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Graduated Driver Licensing

Graduated driver licensing (GDL) systems address the high risks faced by new drivers by first granting learners permits (supervised practice stage), followed by a provisional license that temporarily restricts unsupervised driving (Williams and Ferguson 2002). Two commonly imposed restrictions include limits on nighttime driving and limits on the number of passengers. These restrictions are lifted as new drivers gain experience and when teenage drivers mature (full licensure) (NCUTLO 2003). Although requirements for advancing through GDL’s three stages–learners permit, provisional licensure, and full licensure–vary across jurisdictions (IIHS 2005), GDL provides a protective environment while new drivers gain experience.

 

The elevated crash risk for beginning drivers is universal, and GDL has consistently proven effective in reducing such risk. Peer-reviewed evaluations of GDL’s effectiveness in New Zealand, Canada, and the United States show that crashes involving new drivers have been reduced by 9% to 43% (Shope and Molnar 2003; Simpson 2003; Begg and Stephenson 2003). The reasons for these reductions are not clear; however, it is generally accepted that GDL’s safety benefits result both from reductions in the amount of driving by inexperienced drivers and from improvements in driving skills under low-risk conditions.

GDL can apply to all newly licensed drivers–not just those who are young. Research clearly demonstrates that older new drivers experience higher crash rates than drivers of the same age with several years of experience. For this reason, in Canada and New Zealand, where many new drivers are not young, GDL is required of all beginners, regardless of age. Even countries that have a higher licensing age than those in North America can benefit from the introduction of GDL.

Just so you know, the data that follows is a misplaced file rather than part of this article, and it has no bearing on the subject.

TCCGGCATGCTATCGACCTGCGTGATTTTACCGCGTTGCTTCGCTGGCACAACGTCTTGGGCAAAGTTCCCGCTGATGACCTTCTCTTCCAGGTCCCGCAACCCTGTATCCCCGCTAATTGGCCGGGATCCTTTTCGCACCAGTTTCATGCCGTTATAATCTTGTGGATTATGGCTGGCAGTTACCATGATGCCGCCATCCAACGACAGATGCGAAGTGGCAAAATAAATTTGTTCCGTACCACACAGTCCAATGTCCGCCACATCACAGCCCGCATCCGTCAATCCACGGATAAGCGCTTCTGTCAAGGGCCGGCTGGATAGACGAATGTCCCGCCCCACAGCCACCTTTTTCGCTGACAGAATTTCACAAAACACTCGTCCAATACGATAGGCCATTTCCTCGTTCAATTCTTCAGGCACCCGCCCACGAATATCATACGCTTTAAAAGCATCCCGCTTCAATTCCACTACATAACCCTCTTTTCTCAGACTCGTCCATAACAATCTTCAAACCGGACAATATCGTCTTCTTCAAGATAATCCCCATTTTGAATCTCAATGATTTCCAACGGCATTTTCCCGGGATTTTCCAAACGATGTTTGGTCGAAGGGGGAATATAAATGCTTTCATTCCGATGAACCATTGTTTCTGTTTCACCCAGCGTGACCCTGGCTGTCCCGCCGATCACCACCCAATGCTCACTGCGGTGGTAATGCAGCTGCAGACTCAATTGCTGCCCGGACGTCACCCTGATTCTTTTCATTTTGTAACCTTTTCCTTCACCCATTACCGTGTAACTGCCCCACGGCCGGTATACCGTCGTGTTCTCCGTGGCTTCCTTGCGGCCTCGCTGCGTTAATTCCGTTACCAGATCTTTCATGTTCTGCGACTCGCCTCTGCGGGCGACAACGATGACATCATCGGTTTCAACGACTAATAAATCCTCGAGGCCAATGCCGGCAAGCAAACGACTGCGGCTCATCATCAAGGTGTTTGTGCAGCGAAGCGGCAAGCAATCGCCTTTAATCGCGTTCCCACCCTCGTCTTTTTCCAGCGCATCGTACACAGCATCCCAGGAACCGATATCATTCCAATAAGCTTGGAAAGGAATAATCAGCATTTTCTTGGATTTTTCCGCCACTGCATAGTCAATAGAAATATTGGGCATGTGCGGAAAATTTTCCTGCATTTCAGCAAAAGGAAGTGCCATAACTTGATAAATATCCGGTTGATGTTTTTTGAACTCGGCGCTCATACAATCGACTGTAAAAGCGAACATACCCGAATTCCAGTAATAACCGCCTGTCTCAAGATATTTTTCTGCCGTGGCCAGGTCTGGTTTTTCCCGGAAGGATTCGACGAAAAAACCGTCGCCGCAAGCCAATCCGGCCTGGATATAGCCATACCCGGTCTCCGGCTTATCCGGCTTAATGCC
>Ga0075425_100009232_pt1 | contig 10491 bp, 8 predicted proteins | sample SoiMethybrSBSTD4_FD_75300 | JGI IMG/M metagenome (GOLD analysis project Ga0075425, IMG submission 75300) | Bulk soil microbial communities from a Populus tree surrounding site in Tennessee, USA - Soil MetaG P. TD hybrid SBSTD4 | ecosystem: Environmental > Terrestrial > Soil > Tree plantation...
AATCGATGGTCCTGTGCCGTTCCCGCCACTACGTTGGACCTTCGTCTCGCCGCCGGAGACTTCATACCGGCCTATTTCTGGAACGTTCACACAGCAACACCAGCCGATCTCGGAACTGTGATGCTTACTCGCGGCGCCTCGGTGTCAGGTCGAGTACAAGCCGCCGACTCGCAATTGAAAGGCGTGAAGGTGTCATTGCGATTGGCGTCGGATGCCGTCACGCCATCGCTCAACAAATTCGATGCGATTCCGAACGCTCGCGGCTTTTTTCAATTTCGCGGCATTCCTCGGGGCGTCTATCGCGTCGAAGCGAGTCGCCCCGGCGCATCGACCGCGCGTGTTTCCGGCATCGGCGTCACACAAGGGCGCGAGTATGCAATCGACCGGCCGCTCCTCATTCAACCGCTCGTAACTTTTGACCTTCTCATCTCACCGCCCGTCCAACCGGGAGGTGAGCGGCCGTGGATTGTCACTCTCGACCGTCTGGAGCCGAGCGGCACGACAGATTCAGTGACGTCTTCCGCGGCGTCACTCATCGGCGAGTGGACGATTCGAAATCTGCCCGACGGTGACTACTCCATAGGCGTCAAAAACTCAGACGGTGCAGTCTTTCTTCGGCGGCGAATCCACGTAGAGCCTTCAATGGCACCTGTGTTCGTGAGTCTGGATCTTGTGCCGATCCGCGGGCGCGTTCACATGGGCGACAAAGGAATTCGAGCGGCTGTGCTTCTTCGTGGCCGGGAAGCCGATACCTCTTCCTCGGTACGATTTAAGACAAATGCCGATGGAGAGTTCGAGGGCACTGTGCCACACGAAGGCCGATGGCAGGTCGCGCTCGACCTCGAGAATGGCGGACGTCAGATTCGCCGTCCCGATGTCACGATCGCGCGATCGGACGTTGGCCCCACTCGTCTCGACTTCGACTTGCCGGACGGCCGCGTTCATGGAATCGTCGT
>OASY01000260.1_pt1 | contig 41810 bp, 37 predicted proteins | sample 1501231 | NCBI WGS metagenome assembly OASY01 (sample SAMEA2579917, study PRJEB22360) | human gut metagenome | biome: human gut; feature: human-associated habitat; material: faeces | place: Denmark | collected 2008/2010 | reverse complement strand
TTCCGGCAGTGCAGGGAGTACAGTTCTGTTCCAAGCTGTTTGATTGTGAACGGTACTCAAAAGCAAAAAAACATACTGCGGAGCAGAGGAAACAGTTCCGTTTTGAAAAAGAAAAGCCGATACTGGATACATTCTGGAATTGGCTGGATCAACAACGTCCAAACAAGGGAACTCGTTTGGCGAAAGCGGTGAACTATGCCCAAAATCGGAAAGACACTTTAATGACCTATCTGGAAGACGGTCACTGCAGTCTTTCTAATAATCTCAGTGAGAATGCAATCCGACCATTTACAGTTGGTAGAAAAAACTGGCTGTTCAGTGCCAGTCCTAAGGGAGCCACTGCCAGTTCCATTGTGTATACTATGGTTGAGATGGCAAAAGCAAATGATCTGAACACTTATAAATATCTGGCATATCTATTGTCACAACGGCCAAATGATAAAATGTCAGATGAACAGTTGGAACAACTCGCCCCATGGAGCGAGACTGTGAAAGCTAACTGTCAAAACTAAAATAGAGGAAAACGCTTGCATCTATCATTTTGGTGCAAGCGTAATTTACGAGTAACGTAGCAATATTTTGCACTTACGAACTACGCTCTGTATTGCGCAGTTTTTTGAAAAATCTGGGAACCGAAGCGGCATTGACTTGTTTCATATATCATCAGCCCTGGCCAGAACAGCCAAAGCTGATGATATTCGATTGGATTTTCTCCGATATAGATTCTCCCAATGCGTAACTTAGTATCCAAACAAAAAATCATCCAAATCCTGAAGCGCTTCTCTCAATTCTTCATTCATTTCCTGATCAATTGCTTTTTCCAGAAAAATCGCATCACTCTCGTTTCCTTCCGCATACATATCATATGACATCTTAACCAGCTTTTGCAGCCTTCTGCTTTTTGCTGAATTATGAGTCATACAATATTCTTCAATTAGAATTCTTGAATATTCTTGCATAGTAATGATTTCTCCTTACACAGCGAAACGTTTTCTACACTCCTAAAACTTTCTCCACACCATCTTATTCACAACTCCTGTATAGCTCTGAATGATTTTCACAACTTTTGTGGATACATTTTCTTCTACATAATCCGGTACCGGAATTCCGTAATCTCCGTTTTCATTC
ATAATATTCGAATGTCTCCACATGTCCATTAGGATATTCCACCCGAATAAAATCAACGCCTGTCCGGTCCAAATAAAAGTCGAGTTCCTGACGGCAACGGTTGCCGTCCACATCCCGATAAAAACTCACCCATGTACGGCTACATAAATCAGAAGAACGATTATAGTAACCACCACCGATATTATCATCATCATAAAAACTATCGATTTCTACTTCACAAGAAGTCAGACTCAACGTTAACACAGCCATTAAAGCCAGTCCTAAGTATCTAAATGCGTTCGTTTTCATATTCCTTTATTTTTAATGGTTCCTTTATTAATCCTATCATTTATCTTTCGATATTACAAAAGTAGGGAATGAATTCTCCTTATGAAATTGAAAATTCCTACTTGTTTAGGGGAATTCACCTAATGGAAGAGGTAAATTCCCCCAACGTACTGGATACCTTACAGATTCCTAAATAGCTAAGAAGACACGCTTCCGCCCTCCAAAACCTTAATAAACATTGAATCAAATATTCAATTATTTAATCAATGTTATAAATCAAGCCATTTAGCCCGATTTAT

Ruth A. Shults, PhD, MPH1, Dorothy Begg, PhD, MPH2, Daniel R. Mayhew, MA3, Herb M. Simpson, PhD³

¹Centers for Disease Control and Prevention, Atlanta, Georgia, USA,
²Injury Prevention Research Unit, University of Otago, Dunedin, New Zealand,
³Traffic Injury Research Foundation, Ottawa, Ontario, Canada

References

 Begg D, Stephenson S. Graduated driver licensing: the New Zealand experience. Journal of Safety Research 2003;34:99–105.

Insurance Institute for Highway Safety (IIHS). U.S. licensing systems for young drivers. Arlington (VA): IIHS; 2005 [;cited 2005 Nov 3]. Available from: URL: http://www.highwaysafety.org/laws/state_laws/grad_license.html. *

National Committee on Uniform Traffic Laws and Ordinances (NCUTLO). Graduated driver licensing model law. Alexandria (VA): NCUTLO; 1996. Revised 1999, 2000 [cited 2005 Jan 14]. Available from: URL: www.ncutlo.org/gradlaw2.html. *

Shope JT, Molnar LJ. Graduated driver licensing in the United States: evaluation results from the early programs. Journal of Safety Research 2003;34:63–9.

Simpson HM. The evolution and effectiveness of graduated licensing. Journal of Safety Research 2003;34:25–34.

Williams AF, Ferguson SA. Rationale for graduated licensing and the risks it should address. Injury Prevention 2002;8 Suppl 2:ii9–14; ii14–6.

 
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